A team of scientists from the Institut Curie and Inserm have announced that they have harnessed the technology of DNA chips that were able to distinguish the tumours with the best prognosis, whose chromosome 1 has undergone a specific deletion.
The scientists anticipate that screening for these deletions could be incorporated into standard diagnostic tests by the end of 2005.
Results, published in the September 2005 issue of Annals of Neurology, were obtained by studying the specific genetic alterations of a subgroup of more chemosensitive gliomas.
Jean-Yves Delattre and his team at the Pitie-Salpetriere Hospital and Olivier Delattre and his team at the Institut Curie identified several types of deletions of chromosome 1, only one of which is associated with gliomas with a good prognosis.
These findings were recorded using array CGH analysis; a technique that can establish high-resolution maps revealing genome anomalies (amplifications, deletions).
Only the complete loss of the short arm of chromosome 1 combined with complete loss of the long arm of chromosome 19 signifies a good prognosis.
Partial loss of the short arm of chromosome 1, on the other hand, characterised more aggressive tumours.
This retrospective study was done with samples from the tumour library of the Pitie-Salpetriere Hospital using a technology developed at the Institut Curie.
The findings suggest that the genes involved in these two deletions, and hence associated with gliomas of good and poor prognosis, are different.
The report stated that genomics and notably DNA chips generated information on the alterations underlying cancers.
In using these tools, physicians can revamp and refine tumour classification to enable more individualised treatments.
According Frost and Sullivan, drugs that address rising multifactoral disorders such as cancer as well as lifestyle disorders such as obesity are also likely to experience strong revenue growth.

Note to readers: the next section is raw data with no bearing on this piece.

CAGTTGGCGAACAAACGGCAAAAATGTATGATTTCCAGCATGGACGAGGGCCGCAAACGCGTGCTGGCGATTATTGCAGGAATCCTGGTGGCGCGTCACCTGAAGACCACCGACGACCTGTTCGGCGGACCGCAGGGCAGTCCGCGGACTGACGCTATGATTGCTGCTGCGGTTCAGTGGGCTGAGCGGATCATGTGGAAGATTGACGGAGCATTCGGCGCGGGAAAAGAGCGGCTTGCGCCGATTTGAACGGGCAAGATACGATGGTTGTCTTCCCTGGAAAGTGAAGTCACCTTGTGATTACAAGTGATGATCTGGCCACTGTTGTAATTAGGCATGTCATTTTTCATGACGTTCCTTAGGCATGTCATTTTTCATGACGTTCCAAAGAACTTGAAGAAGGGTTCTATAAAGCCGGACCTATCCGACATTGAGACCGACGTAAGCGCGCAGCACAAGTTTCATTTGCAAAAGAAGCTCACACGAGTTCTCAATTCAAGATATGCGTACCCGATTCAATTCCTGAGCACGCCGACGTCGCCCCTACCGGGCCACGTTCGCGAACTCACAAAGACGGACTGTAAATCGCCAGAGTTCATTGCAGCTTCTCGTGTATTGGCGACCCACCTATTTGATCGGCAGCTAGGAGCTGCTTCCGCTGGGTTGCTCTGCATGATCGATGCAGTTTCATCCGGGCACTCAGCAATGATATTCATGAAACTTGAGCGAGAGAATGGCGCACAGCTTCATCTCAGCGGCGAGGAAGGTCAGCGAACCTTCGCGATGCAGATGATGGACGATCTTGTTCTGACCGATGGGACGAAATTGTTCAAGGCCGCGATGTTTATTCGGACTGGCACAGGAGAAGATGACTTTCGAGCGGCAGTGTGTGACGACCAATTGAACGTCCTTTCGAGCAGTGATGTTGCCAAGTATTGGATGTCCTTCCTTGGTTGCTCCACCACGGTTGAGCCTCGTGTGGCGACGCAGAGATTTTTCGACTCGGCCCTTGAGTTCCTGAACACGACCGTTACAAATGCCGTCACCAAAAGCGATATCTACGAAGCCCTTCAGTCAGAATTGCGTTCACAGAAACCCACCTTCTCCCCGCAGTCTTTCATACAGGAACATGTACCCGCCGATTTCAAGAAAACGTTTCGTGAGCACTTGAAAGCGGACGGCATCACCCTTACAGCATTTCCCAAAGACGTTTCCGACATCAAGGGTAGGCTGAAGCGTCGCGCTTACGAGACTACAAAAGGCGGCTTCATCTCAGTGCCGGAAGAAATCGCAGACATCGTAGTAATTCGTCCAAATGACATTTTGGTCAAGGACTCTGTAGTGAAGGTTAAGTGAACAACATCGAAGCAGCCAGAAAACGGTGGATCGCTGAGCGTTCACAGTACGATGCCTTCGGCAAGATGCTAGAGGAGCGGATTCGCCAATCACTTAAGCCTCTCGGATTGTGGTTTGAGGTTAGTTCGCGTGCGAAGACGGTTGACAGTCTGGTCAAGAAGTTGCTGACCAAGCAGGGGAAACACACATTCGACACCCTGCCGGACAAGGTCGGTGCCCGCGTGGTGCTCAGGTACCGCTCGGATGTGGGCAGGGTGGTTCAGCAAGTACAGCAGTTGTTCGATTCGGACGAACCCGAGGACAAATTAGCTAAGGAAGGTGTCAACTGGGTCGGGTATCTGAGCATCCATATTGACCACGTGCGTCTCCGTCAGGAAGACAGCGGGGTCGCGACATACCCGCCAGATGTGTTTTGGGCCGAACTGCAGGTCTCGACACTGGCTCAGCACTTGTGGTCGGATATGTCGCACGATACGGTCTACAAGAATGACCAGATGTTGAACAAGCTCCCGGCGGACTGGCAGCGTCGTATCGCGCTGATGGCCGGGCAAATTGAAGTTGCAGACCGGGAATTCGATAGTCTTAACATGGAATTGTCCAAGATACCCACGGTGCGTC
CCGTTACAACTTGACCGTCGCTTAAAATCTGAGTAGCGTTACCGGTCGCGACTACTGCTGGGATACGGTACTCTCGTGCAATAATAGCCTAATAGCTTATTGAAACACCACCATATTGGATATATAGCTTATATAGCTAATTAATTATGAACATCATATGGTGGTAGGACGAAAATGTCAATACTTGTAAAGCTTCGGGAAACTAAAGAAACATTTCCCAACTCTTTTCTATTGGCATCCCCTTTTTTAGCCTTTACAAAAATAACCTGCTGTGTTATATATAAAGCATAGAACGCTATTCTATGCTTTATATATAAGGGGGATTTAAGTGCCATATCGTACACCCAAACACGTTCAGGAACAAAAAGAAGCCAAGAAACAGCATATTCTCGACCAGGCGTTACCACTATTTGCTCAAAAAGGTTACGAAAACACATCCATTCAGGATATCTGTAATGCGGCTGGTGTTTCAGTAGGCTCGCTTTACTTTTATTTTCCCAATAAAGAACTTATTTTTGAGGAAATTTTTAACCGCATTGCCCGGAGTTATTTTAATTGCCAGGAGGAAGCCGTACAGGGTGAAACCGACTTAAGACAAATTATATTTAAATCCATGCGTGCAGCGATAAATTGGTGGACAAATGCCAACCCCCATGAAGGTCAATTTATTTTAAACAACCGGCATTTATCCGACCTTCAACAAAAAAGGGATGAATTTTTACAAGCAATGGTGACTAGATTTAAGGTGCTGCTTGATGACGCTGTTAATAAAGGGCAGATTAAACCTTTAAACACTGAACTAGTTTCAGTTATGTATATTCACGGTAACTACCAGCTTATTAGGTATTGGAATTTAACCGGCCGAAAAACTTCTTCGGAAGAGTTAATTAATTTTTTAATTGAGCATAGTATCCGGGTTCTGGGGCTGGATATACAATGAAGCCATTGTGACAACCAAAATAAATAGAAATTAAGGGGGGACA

Moreover, as patient groups become more fragmented and diagnostic methods improve, the demand for evidence-based personalised treatments are likely to increase.
CGH chips - array CGH - are made using targets from genome fragments of about 150 000 base pairs. With some 3 500 targets, these chips afford an overview of the whole genome.
In practical terms, tumour DNA and normal DNA labelled with fluorescent molecules of different colours (red and green for instance) are spread on the chip.
These two types of DNA (probes) hybridise with the targets on the chip, resulting in the appearance of luminescent spots.
The relation between the two types of fluorescence is analysed using software, which determines the relative quantity of each probe.
When red predominates, there is an excess of tumour DNA: the region considered has been amplified.
When green is preponderant, only normal DNA has bound: this region has been deleted from the tumour DNA.
When the two colours are present in equal amount, the tumour DNA has neither gained nor lost this region and the probe appears yellow.